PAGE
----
By Amy Donaldson@adonsports Jul 22, 2010, 11:57pm MDT
OGDEN — There isn’t an aspect of the Ogden Pioneer Days rodeo that Mary Lynne Chino doesn’t enjoy.
From the Weber County Sheriff’s Mounted Posse riding in the same formations they did when she was a child in 1946 to the view of the surrounding mountains as the sun washes over them during the national anthem, she’s enthralled with it all.
“I love the whole feel,” she said. “It’s your roots. It’s your family. It’s something that will never go away.”
The affection Chino has for the 77-year-old rodeo is shared by thousands of residents in the area. Even if they choose to live elsewhere, many return with their families and friends and introduce them to a tradition that began in Ogden in 1934. This year, some 50,000 spectators will take in the rodeo during its five-day run.
The rodeo is a key part — or as some see it, the “crown jewel” — of the Pioneer Days Celebration. It all began in the heart of the Great Depression when Mayor Harman W. Peery decided the city needed to celebrate its pioneer heritage.
“I have seen firsthand how this type of celebration brings a community together,” said Dave Halverson, this year’s rodeo chairman. He acknowledges none of it would be possible without the more than 500 volunteers, including 16 committees, who make the weeklong celebration a reality.
Most of the volunteers are like Halverson. They grew up going to the rodeo with their parents or grandparents and probably pitching in. His father was a chairman in 1989 and 1994-95, so he found himself “shuffling horses and hauling bales of hay.”
“The volunteers make it all happen,” he said.
The task of putting together the rodeo is Herculean. Months before anyone enjoys any bull riding, organizers are meeting to plan logistics.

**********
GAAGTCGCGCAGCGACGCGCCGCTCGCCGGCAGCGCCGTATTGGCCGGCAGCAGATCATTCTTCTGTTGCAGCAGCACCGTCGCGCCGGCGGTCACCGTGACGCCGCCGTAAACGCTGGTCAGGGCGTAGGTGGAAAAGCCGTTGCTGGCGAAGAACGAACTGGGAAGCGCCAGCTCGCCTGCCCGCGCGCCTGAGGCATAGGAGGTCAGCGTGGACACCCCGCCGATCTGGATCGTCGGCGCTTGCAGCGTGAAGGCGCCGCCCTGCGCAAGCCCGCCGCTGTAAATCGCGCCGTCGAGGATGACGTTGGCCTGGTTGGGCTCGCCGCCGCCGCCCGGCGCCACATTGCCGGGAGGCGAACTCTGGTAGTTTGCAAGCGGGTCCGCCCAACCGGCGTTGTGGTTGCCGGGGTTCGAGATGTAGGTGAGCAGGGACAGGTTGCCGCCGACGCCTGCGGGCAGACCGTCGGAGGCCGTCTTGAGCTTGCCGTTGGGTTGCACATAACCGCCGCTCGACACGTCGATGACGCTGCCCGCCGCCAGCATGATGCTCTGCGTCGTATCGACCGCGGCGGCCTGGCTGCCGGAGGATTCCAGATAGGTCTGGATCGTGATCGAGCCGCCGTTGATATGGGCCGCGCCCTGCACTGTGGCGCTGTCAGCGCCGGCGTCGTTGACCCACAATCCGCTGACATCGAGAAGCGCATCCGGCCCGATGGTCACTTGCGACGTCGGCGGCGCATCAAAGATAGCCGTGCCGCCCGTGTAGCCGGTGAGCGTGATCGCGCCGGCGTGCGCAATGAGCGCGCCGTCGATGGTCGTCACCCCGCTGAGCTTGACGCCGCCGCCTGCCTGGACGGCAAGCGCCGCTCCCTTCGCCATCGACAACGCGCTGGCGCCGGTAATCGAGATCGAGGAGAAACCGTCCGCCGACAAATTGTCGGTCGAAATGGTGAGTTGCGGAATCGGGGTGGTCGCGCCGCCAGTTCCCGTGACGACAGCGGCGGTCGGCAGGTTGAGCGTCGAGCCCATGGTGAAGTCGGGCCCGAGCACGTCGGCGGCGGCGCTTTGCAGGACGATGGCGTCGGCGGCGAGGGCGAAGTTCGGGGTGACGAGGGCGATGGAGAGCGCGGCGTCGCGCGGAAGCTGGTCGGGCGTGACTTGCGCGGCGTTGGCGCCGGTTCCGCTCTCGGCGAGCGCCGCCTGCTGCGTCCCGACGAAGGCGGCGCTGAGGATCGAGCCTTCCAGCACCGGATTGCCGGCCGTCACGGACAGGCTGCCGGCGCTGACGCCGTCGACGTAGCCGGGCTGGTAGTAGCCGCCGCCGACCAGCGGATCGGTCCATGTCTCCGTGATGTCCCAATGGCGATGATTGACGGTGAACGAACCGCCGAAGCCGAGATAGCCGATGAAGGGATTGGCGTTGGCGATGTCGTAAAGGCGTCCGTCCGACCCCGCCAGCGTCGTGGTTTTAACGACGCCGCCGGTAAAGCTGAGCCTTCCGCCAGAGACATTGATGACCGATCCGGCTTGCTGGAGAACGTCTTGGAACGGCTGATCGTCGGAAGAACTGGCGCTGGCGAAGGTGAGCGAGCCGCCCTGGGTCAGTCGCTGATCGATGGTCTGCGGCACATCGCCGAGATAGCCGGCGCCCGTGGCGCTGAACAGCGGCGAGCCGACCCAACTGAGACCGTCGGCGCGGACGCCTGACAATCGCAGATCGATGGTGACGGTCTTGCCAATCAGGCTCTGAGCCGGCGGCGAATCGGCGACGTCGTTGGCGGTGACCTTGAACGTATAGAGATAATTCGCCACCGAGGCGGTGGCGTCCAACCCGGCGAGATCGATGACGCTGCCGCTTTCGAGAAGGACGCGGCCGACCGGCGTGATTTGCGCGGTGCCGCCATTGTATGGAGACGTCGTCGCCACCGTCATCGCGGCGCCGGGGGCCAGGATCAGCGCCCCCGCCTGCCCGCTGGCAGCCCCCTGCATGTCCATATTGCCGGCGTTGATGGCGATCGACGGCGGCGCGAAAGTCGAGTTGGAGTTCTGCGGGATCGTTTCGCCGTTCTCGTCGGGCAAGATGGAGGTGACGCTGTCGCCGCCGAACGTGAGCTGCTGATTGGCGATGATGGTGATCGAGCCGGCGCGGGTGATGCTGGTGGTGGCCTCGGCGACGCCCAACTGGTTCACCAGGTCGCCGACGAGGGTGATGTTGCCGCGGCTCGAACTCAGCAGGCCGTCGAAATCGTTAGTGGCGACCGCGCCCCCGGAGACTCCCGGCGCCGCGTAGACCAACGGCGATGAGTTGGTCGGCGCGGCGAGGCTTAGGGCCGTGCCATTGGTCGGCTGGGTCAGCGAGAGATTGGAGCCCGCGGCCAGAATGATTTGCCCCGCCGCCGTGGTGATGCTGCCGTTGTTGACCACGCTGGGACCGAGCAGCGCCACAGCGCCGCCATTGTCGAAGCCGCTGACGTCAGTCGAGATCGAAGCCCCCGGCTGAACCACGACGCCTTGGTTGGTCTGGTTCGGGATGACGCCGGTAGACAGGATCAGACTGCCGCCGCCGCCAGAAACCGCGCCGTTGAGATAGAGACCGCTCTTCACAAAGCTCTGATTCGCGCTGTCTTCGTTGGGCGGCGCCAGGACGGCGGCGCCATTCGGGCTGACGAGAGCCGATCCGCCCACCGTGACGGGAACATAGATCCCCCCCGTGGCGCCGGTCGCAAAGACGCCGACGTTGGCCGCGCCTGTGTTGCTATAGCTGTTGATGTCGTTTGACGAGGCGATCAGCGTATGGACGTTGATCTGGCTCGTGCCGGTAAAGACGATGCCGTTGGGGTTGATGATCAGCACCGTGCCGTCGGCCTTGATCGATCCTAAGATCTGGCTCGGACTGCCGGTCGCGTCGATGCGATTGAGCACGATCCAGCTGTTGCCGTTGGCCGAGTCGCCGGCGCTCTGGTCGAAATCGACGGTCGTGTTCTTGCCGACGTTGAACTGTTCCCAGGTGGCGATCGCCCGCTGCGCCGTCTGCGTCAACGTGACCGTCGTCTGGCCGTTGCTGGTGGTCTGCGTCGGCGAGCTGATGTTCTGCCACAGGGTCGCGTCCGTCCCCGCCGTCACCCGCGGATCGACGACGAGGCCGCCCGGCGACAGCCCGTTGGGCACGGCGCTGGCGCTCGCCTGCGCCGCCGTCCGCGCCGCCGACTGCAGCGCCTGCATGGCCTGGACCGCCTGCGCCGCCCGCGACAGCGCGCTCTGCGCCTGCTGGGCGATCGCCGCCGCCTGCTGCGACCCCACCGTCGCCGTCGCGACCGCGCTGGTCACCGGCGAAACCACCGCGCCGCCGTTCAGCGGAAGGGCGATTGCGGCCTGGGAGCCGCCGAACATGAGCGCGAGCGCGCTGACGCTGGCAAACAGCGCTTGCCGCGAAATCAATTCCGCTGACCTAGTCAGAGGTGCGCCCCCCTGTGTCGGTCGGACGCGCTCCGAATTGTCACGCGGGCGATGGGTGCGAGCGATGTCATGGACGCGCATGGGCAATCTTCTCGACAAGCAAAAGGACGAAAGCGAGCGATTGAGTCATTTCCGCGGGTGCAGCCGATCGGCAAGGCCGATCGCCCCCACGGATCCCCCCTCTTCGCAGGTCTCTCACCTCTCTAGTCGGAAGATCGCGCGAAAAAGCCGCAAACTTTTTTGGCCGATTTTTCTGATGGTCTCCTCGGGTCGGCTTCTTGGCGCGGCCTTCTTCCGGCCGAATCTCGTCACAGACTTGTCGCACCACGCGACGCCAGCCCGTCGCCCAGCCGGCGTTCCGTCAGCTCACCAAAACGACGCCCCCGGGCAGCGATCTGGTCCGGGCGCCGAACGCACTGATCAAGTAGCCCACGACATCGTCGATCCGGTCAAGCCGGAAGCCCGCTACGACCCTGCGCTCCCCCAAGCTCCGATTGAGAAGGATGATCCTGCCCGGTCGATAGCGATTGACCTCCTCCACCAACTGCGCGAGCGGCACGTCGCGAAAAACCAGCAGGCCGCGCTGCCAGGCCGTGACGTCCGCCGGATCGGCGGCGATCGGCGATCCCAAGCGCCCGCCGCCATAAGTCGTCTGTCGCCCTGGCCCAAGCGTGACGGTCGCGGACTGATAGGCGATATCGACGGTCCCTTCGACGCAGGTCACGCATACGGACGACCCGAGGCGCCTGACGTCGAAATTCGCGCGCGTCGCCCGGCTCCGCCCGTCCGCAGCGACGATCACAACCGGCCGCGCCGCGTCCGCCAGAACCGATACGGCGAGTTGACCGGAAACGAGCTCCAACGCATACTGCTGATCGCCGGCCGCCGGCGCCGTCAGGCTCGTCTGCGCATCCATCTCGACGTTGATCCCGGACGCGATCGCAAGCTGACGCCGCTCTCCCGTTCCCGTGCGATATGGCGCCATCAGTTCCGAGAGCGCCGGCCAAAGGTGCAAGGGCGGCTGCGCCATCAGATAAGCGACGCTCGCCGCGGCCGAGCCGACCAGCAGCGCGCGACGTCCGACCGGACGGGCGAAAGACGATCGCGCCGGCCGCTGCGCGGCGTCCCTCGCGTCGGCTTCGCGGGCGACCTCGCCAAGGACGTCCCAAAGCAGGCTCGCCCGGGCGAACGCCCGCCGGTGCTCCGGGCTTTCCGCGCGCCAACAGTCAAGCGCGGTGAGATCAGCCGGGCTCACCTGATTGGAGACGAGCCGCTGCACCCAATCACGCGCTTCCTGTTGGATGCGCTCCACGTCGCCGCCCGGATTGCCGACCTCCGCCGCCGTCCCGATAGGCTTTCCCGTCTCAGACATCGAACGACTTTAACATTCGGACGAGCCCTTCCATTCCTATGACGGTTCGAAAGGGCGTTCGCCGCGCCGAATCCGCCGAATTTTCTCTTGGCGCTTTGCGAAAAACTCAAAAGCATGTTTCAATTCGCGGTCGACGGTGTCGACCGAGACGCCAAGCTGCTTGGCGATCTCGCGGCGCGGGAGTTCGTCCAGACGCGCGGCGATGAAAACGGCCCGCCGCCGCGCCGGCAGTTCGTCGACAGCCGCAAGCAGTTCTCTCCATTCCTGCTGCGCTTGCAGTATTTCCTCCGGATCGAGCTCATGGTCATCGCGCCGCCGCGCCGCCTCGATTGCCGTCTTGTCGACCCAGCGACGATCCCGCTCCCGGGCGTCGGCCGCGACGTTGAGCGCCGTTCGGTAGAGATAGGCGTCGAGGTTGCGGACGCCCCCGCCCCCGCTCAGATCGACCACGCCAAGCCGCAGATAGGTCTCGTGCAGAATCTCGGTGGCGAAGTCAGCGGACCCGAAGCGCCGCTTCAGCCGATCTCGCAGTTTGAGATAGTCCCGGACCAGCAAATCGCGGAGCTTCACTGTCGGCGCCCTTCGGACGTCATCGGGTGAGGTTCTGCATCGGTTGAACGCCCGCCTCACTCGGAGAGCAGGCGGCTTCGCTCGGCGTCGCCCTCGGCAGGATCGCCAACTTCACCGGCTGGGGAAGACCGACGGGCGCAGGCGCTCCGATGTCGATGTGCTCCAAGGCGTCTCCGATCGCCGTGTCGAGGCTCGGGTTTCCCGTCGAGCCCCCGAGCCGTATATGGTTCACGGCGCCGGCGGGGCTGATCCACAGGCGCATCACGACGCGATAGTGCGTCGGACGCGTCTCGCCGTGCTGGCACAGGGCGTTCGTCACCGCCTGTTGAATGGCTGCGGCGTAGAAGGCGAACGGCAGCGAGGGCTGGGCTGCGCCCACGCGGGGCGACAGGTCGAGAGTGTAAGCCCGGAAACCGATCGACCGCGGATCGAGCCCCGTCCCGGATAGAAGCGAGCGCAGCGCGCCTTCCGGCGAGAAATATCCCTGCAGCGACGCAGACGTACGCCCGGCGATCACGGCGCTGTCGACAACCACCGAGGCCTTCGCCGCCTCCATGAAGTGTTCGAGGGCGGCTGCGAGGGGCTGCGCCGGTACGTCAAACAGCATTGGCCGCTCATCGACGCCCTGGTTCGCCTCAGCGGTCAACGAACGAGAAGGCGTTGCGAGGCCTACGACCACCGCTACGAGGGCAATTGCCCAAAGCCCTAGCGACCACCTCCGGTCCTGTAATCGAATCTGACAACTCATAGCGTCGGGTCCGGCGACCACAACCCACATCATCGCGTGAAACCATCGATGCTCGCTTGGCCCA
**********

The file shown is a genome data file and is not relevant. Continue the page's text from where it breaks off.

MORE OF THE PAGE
“We start going to other rodeos in March,” said Halverson.
On Sunday afternoon, Pioneer Stadium is deserted. Dry and hot, the committee members and a handful of volunteers trickle in to begin decorating and hanging banners. Slowly, through the efforts of people like Paula Smith, the stadium is transformed into the center of the Pioneer Days Celebration.
Born and raised in the Ogden Valley, Smith, 60, volunteers in the Cowboy Hospitality Tent. She’s attended the rodeo for as long as she can remember. It isn’t just die-hard rodeo fans who fill the Pioneer Stadium in July, she said.
“For some people, this is the only rodeo they ever go to,” she said. “I used to help sell tickets and people would line up at 3:30 a.m.”
Marilyn Mills decided in December that taking some of her children and grandchildren to the Ogden Pioneer Days Rodeo would be like having Christmas in July.
“This is part of their Christmas present,” said Mills, who grew up in Ogden but now lives in Murray. “I used to do this every year as a child.”
It is an experience she wanted to share with those she loves most. “I just remember it as entertaining, fun and exciting,” she said.
The rodeo is a source of pride, and something that links residents with their past and each other.
“It’s something to be proud of,” Mills said. “I used to sit at the back of the stadium. You could hear the river, feel the breeze from the river … that is the way rodeo was meant to be experienced.”
Fans of the rodeo understand and appreciate all the hours put in by volunteers to bring the show together.
And those who donate their time realize how important the tradition is to their neighbors. It is a relationship and reality that is difficult to put into words.
“I don’t know how to explain it exactly,” Halverson said. “The same reason it was started during the Depression. It provides life to our community. It’s tradition for our families … You can’t overlook that people like to reflect on the pioneer heritage that settled this valley.”
It is something volunteers feel as they serve those who migrate back to the stadium year after year.
Chino moved away from the area and said she missed the rodeo most of all. She rattles off memorable moments and parts of the show she still loves. She takes off her visor as a riderless horse enters the arena to honor fallen U.S. soldiers. And then she points to the mountains east of the stadium.
“Have you seen these mountains when the sun is setting?” she said, like it is a scene that belongs to her. “I love Ogden. I love the rodeo more than life itself.”